Health

What is the Kabat method?

The Kabat method is one of the techniques of choice in physiotherapy to treat problems of neurological origin. These pathologies are more complex to rehabilitate than others with the muscular origin, but much can do about it.

Next, we will see what it is about, how to do it, and in what situations this technique should be applied.

Kabat method basics

The Kabat method, also known as PNF or proprioceptive neuromuscular facilitation, is a set of techniques to improve neurological origin pathologies. It is used when there is a problem with the nerves that causes the signal emitted by the brain not to reach the muscles correctly.

Therefore, what we seek is to retrain these pathways that have been damaged. We seek to perform movements that remind the nerves of the correct way to function and what the patient wants to do. Over time we will see improvements, as long as the nerve has not been irretrievably damaged.

The exercises of the Kabat method

Specifically, as detailed in an investigation published by the Journal of Human Kinetics, we will carry out exercises that combine muscle stretching, strength, coordination, and proprioception with the Kabat method. We will do this by performing relatively complex movements.

This method works with diagonal movements. For example, a job consists of bringing the right arm from a starting point with the hand in a fist and the wrist flexed at the left hip level. The arm will be straight and in internal rotation.

From this point, we will undo the position until ending in the opposite. The arm extended diagonally above the head and outward, with external rotation, and the wrist and fingers extended. After doing this pattern several times, we would repeat it with the other arm.

By performing these movements, we are forcing the body to work many muscles and in various ways, although at first glance, it may not seem like much. From shoulder to arm, forearm, wrist, and fingers, all must work in unison to perform the movement correctly. Practicing it until we get it will make the nerves recover.

Once the movement is clear, the therapist will be looking to offer resistance to the movement. That is, to force the patient to do it, but working with force. To this end, the therapist will gradually change the hands’ placement to resist both the fingers’ opening and the arm’s movement, and all other movements.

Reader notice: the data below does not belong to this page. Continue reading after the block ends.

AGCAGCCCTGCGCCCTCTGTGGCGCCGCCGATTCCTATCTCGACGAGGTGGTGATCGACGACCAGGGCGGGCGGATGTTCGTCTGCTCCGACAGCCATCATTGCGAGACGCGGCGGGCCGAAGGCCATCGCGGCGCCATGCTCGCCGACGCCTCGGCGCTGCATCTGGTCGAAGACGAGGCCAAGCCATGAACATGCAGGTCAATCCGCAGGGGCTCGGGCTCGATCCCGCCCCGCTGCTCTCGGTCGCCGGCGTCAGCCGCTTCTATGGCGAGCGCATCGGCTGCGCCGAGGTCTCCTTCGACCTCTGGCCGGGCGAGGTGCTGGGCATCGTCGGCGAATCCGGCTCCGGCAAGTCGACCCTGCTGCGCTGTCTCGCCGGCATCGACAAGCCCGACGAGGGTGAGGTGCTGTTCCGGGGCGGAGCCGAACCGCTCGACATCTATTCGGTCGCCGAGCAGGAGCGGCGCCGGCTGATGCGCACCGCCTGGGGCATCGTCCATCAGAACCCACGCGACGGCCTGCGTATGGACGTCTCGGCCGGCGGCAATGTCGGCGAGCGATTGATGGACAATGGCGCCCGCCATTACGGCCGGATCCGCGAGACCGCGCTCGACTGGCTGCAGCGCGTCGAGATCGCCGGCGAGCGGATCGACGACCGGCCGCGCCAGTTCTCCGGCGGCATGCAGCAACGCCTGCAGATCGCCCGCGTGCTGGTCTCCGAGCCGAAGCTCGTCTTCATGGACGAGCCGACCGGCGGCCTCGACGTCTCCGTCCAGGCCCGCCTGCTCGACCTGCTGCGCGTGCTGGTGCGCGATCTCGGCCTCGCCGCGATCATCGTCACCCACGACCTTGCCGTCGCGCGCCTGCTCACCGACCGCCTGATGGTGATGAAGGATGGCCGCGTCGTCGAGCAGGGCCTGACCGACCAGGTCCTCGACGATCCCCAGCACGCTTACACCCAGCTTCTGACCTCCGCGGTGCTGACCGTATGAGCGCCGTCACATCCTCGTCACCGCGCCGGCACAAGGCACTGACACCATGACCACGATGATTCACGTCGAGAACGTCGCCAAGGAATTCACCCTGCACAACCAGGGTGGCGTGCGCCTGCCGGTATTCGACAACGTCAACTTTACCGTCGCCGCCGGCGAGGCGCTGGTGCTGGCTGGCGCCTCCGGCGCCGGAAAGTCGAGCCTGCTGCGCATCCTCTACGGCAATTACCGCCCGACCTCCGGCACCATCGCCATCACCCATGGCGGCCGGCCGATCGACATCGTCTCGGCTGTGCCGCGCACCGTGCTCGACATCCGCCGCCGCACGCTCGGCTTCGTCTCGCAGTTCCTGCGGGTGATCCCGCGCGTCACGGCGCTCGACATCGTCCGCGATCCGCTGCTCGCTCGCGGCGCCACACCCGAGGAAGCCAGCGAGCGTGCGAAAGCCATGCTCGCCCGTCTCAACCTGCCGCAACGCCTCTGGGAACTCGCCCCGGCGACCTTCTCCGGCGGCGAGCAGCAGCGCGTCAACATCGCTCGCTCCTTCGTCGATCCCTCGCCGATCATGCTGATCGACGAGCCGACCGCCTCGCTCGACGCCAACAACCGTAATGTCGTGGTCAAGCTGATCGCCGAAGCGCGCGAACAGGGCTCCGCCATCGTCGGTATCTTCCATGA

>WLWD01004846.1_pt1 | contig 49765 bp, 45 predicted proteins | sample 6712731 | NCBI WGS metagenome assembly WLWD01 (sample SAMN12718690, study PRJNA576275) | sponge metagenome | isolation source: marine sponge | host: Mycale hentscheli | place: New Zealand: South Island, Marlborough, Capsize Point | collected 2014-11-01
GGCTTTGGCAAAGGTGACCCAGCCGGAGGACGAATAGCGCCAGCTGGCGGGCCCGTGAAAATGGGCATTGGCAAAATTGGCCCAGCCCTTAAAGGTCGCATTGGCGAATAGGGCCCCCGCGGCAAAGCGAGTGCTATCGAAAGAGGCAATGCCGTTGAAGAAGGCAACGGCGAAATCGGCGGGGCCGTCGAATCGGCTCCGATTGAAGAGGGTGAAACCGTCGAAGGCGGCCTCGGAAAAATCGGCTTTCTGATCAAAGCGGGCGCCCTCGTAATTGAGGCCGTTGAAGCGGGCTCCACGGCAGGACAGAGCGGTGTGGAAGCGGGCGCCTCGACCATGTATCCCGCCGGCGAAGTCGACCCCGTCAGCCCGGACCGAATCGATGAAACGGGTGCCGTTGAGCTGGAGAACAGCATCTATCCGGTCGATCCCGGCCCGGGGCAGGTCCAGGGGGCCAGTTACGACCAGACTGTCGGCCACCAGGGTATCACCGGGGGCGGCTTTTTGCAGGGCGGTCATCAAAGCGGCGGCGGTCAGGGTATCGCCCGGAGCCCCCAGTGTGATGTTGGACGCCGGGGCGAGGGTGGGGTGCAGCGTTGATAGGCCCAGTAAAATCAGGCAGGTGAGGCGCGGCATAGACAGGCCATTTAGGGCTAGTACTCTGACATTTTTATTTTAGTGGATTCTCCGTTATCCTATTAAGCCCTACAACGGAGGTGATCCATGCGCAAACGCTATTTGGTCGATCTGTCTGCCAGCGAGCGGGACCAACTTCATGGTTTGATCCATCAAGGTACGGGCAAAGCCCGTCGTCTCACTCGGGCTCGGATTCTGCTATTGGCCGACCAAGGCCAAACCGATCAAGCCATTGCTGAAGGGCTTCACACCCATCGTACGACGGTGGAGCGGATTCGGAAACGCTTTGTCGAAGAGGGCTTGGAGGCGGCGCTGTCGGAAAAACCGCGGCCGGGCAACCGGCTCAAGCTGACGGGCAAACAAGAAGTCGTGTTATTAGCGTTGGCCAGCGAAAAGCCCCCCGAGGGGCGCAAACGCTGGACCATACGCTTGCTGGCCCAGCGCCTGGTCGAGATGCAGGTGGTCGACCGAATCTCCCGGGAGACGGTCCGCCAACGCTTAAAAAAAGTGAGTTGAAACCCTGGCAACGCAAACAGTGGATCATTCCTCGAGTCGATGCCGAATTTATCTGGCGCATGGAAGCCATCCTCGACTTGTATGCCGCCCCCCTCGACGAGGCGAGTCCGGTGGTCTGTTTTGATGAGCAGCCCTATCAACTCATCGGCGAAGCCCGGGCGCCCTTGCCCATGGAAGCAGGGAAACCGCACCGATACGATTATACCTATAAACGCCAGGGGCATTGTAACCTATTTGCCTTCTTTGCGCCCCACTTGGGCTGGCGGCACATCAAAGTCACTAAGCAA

In this way, we gain mobility and improve motor coordination, but we also train muscle strength. This is important because strength also tends to decline when there is an underlying neurological problem.

Slow and with isometric contraction at the end

The next level of difficulty with these exercises is to perform them slowly but steadily, in addition to performing an isometric contraction — straining but not moving your arm — for a few seconds in the end.

Putting it all together, we start with the arm adducted — that is, glued to the trunk — with all the other components. The therapist places his hands on the patient’s hand and shoulder and begins to do the movement against his resistance.

Upon reaching the maximum extension, we will perform a contraction at the site also resisted by the therapist. Next, we will have to perform the reverse movement at the same speed and with the same force. We will arrive at the starting position, and we will contract again on the site. These exercises can also perform in a similar way to the lower limbs.

Stimuli in the Kabat method

In addition to providing the body with internal stimuli, we also help with external stimuli. The therapist will guide the patient with auditory commands, which reinforces the ability to react.

On the other hand, by offering resistance, the patient will better understand where to push. This physical contact also helps to work the receptors of the skin. And helps to improve the entire circuit that integrates the neuromuscular system.

A vital therapy

Cases in which this therapy is indicated include:

  • Central nervous system disorders due to cerebrovascular accidents, paralysis, multiple sclerosis, and other degenerative diseases.
  • Peripheral neuropathies.
  • In trauma, to help the patient recover after amputation or in cases of muscle weakness.
  • Therapy with older people, as explained in a study published by the Journal of Electromyography and Kinesiology.

As these are cases in which improvement directly and significantly influences the patient’s quality of life. We are talking about therapy of great importance. For this reason, it must be done correctly and go through all the steps described. If this is done, the improvements at the motor level must be sensible.

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